Warrior of Excellence

Warrior-of-ExcellenceToday, I have to give credit where credit is due. I speak about a certain gentleman whom I’ve become more acquainted with as the years pass. He and his family have the ability to walk into a home and see not what’s there, but rather what could be there. I would say that I’ve been familiar with their work for at least twenty years and each year they become better and better at what they do. Of course, yours truly always has to throw in his two cents worth as far as future design and appeal. They finished a project home about a year ago and I can say without resign, they did an absolutely beautiful job in transforming a blah interior into a showplace. Another thing I appreciate about them is that they don’t scrimp on quality or hide defects. Most people when they take on a project start running out of steam towards the end and get sloppy on the finishing touches as well as the minor details. These people are absolutely not that way. They may get sick of a project, but they don’t walk away. We’ve come to know each other well enough that we don’t hesitate speaking our minds as well as a bit of teasing thrown into the conversations.

I stopped at a home belonging to one of the family members yesterday for a short chat. I sat myself down on an upholstered sofa in the den and without any thought, when I got up, I discovered that my navy blue Cashmere sport jacket had become a magnet for the owner’s cat hair. Oh Mercy! They keep the home and cat very clean and I wasn’t worried about anything other than getting all that white hair off my jacket. That will be a topic of conversation for some time to come. I had to laugh when one of the sons told me that his father is so fussy about painting that he demands that walls and woodwork be painted his way, or no way. Im glad they are of the mindset of demanding perfection in their work. Whenever I sell a home for them, I never have to worry about a buyer coming back and complaining about shoddy workmanship.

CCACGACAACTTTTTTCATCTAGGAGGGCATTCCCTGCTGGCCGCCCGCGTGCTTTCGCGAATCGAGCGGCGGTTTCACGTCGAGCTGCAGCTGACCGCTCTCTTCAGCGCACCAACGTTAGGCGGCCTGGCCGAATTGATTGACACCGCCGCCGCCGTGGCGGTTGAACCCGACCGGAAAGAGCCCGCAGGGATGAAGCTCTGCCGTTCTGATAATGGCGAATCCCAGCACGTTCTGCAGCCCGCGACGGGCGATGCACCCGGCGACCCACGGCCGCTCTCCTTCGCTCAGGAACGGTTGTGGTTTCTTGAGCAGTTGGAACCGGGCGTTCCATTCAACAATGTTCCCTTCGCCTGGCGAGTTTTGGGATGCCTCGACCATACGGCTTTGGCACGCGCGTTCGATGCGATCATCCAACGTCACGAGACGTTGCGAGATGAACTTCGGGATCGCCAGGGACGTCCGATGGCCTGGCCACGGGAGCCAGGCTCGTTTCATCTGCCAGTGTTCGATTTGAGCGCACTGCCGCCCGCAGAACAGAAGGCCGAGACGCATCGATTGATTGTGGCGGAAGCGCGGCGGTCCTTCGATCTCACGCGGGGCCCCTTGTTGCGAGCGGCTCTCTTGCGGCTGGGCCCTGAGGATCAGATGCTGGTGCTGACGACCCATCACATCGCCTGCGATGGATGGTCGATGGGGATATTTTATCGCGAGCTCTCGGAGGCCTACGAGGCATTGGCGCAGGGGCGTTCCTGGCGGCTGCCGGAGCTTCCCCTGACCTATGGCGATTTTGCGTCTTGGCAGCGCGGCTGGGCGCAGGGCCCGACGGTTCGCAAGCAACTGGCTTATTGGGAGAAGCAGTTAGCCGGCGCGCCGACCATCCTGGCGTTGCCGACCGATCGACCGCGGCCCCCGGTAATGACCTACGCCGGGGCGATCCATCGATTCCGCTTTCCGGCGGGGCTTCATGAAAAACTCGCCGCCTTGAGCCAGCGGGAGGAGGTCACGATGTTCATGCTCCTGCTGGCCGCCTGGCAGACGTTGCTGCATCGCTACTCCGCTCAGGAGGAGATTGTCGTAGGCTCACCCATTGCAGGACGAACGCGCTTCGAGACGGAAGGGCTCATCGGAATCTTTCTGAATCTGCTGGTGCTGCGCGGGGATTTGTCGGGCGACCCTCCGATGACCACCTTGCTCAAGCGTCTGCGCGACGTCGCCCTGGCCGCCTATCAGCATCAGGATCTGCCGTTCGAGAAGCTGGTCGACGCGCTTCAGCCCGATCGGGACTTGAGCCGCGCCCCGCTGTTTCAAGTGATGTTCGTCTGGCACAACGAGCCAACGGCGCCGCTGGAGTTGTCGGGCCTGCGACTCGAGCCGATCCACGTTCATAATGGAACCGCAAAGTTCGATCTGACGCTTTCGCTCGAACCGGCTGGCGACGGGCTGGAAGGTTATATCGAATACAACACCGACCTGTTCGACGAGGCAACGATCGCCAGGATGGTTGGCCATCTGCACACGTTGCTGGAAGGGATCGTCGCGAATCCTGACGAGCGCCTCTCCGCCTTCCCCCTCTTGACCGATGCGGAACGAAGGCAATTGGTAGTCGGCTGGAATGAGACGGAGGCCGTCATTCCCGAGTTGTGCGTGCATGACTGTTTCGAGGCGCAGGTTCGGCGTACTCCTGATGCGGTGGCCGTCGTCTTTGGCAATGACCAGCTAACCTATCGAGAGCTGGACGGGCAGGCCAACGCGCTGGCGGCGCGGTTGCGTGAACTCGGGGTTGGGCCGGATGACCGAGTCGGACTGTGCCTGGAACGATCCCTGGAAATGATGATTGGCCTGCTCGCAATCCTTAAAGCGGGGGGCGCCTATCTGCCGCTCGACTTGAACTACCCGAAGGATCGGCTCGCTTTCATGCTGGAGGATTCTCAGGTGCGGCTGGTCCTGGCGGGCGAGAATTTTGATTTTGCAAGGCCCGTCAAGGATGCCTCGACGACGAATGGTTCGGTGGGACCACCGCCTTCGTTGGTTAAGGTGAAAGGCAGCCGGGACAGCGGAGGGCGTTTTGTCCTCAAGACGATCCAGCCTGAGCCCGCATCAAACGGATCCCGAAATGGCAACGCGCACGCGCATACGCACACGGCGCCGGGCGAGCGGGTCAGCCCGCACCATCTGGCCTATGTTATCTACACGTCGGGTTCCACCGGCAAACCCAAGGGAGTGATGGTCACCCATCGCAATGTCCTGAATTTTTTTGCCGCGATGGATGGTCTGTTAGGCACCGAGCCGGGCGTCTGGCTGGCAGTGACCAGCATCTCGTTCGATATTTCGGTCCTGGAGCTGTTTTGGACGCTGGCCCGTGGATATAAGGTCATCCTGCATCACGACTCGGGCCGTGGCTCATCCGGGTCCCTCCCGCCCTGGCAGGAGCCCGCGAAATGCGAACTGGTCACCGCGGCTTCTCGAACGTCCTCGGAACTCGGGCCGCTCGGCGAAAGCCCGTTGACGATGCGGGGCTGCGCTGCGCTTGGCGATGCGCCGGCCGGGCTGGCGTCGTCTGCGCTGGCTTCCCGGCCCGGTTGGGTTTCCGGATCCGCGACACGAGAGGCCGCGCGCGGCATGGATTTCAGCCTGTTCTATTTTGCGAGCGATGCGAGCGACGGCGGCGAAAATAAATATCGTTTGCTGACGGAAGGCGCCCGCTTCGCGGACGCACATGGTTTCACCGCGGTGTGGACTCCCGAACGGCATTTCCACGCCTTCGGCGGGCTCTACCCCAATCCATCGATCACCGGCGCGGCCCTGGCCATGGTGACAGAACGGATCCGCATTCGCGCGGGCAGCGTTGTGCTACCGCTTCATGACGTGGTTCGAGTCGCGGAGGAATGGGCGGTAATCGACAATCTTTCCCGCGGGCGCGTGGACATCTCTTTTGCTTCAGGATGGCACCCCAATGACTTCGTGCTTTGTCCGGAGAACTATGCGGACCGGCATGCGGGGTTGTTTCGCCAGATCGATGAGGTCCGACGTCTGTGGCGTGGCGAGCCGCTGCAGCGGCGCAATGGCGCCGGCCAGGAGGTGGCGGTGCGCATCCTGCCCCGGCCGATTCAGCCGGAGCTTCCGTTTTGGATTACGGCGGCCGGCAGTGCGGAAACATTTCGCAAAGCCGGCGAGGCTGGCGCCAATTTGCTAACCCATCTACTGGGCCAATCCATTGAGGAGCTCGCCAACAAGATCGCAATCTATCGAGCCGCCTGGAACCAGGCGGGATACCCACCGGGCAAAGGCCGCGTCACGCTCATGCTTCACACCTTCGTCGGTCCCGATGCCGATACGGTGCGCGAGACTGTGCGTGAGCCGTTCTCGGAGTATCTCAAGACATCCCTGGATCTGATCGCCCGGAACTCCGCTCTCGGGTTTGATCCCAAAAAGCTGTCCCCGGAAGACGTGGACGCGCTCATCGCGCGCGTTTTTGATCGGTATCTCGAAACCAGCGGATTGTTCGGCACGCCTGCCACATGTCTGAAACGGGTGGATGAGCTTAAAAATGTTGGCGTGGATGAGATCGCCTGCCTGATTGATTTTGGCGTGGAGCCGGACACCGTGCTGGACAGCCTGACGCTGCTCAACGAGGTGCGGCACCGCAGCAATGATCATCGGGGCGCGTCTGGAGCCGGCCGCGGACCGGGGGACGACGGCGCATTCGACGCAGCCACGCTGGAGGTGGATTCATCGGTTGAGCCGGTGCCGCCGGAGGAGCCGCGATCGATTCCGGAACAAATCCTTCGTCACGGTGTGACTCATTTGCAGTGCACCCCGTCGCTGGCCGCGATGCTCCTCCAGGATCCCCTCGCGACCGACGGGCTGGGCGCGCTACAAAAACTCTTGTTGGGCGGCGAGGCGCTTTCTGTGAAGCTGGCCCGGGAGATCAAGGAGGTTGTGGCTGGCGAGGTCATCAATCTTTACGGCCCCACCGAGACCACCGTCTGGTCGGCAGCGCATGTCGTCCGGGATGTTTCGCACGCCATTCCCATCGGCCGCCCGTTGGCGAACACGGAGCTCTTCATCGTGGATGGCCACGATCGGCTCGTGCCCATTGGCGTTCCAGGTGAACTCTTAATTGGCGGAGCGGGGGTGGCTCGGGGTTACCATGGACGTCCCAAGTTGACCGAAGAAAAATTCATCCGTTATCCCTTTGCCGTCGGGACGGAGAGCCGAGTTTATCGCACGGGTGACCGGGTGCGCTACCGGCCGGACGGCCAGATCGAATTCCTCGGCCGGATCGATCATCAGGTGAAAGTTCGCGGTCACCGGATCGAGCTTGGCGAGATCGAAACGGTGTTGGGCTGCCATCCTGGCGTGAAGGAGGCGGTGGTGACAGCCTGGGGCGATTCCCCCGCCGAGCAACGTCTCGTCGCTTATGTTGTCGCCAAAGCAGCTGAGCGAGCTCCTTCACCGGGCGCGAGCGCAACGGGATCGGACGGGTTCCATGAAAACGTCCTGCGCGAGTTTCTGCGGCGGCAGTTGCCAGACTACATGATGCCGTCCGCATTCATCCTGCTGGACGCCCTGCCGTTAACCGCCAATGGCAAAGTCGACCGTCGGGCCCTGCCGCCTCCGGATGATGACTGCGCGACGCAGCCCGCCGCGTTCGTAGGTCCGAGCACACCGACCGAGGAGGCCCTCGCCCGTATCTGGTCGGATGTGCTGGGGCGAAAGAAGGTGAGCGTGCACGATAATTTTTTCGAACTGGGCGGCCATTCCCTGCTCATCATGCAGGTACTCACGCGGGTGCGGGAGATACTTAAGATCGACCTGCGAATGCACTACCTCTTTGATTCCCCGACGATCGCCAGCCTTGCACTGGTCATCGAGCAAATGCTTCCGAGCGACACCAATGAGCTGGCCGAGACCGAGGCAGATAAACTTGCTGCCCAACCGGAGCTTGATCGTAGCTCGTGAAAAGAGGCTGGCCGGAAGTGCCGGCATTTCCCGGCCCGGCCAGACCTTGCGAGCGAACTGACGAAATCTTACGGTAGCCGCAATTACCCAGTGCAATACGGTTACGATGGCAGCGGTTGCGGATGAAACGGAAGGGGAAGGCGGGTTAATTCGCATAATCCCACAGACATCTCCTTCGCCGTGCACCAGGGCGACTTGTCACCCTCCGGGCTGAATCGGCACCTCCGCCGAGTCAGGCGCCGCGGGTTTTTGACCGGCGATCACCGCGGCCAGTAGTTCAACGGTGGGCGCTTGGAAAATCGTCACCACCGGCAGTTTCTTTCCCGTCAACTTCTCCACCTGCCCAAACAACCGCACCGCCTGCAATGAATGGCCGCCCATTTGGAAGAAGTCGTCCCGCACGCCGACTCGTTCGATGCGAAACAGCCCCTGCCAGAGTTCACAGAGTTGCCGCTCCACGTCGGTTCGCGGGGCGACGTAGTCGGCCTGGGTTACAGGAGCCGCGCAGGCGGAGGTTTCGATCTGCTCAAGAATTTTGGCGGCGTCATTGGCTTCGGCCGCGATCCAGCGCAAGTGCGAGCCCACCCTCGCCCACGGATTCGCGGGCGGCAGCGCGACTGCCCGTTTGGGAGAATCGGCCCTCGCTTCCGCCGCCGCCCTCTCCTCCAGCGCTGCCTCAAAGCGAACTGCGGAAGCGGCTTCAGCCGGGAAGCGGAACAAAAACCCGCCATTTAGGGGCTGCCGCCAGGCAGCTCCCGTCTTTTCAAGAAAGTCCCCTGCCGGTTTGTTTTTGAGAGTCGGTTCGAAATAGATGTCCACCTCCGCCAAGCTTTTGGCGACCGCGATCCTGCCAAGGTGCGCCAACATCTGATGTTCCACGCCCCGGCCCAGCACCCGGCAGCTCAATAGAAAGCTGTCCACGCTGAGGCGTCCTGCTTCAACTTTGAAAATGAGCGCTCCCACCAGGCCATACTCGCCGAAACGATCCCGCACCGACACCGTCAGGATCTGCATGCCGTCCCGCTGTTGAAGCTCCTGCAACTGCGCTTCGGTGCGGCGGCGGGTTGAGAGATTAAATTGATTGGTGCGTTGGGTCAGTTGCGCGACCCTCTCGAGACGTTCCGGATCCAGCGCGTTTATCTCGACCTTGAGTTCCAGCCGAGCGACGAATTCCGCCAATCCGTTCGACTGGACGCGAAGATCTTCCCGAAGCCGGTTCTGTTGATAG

As their children are growing older, I do believe they are attempting to pass on this demand for quality workmanship. One of the sons mentioned to me several weeks ago about a daunting task of ceiling work he was doing. I just looked at him and jokingly said, “Wow, I wouldn’t have thought that was such a big job.” I’m sure in the future, after he’s learned many more lessons, he’ll look back a consider that ceiling job a piece of cake. I’m encouraging him to become another warrior of excellence in his family.

Joe Chodur

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